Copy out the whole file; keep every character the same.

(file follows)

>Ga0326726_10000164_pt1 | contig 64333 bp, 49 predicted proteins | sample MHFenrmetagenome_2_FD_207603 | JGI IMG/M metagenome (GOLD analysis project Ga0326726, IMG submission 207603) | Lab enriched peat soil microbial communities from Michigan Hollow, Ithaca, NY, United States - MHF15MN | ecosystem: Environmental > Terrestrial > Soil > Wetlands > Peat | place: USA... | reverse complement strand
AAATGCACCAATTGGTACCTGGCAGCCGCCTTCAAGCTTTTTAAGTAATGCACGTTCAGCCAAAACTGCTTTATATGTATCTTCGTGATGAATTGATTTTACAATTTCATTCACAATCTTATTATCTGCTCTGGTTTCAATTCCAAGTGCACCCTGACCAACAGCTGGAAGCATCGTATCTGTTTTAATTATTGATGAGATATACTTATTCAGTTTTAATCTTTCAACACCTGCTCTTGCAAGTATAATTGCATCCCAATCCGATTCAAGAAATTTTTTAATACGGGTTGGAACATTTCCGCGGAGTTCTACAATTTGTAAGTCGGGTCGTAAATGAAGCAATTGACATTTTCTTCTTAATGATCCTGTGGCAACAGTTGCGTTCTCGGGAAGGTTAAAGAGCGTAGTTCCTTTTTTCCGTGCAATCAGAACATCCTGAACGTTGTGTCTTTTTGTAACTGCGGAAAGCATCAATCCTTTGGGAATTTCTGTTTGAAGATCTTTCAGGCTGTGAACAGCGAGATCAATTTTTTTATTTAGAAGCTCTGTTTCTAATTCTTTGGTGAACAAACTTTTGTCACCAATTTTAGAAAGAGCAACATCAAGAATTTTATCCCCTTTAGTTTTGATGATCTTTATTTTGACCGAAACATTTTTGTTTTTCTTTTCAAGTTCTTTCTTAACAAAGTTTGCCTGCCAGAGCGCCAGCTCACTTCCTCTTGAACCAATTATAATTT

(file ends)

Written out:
>Ga0326726_10000164_pt1 | contig 64333 bp, 49 predicted proteins | sample MHFenrmetagenome_2_FD_207603 | JGI IMG/M metagenome (GOLD analysis project Ga0326726, IMG submission 207603) | Lab enriched peat soil microbial communities from Michigan Hollow, Ithaca, NY, United States - MHF15MN | ecosystem: Environmental > Terrestrial > Soil > Wetlands > Peat | place: USA... | reverse complement strand
AAATGCACCAATTGGTACCTGGCAGCCGCCTTCAAGCTTTTTAAGTAATGCACGTTCAGCCAAAACTGCTTTATATGTATCTTCGTGATGAATTGATTTTACAATTTCATTCACAATCTTATTATCTGCTCTGGTTTCAATTCCAAGTGCACCCTGACCAACAGCTGGAAGCATCGTATCTGTTTTAATTATTGATGAGATATACTTATTCAGTTTTAATCTTTCAACACCTGCTCTTGCAAGTATAATTGCATCCCAATCCGATTCAAGAAATTTTTTAATACGGGTTGGAACATTTCCGCGGAGTTCTACAATTTGTAAGTCGGGTCGTAAATGAAGCAATTGACATTTTCTTCTTAATGATCCTGTGGCAACAGTTGCGTTCTCGGGAAGGTTAAAGAGCGTAGTTCCTTTTTTCCGTGCAATCAGAACATCCTGAACGTTGTGTCTTTTTGTAACTGCGGAAAGCATCAATCCTTTGGGAATTTCTGTTTGAAGATCTTTCAGGCTGTGAACAGCGAGATCAATTTTTTTATTTAGAAGCTCTGTTTCTAATTCTTTGGTGAACAAACTTTTGTCACCAATTTTAGAAAGAGCAACATCAAGAATTTTATCCCCTTTAGTTTTGATGATCTTTATTTTGACCGAAACATTTTTGTTTTTCTTTTCAAGTTCTTTCTTAACAAAGTTTGCCTGCCAGAGCGCCAGCTCACTTCCTCTTGAACCAATTATAATTT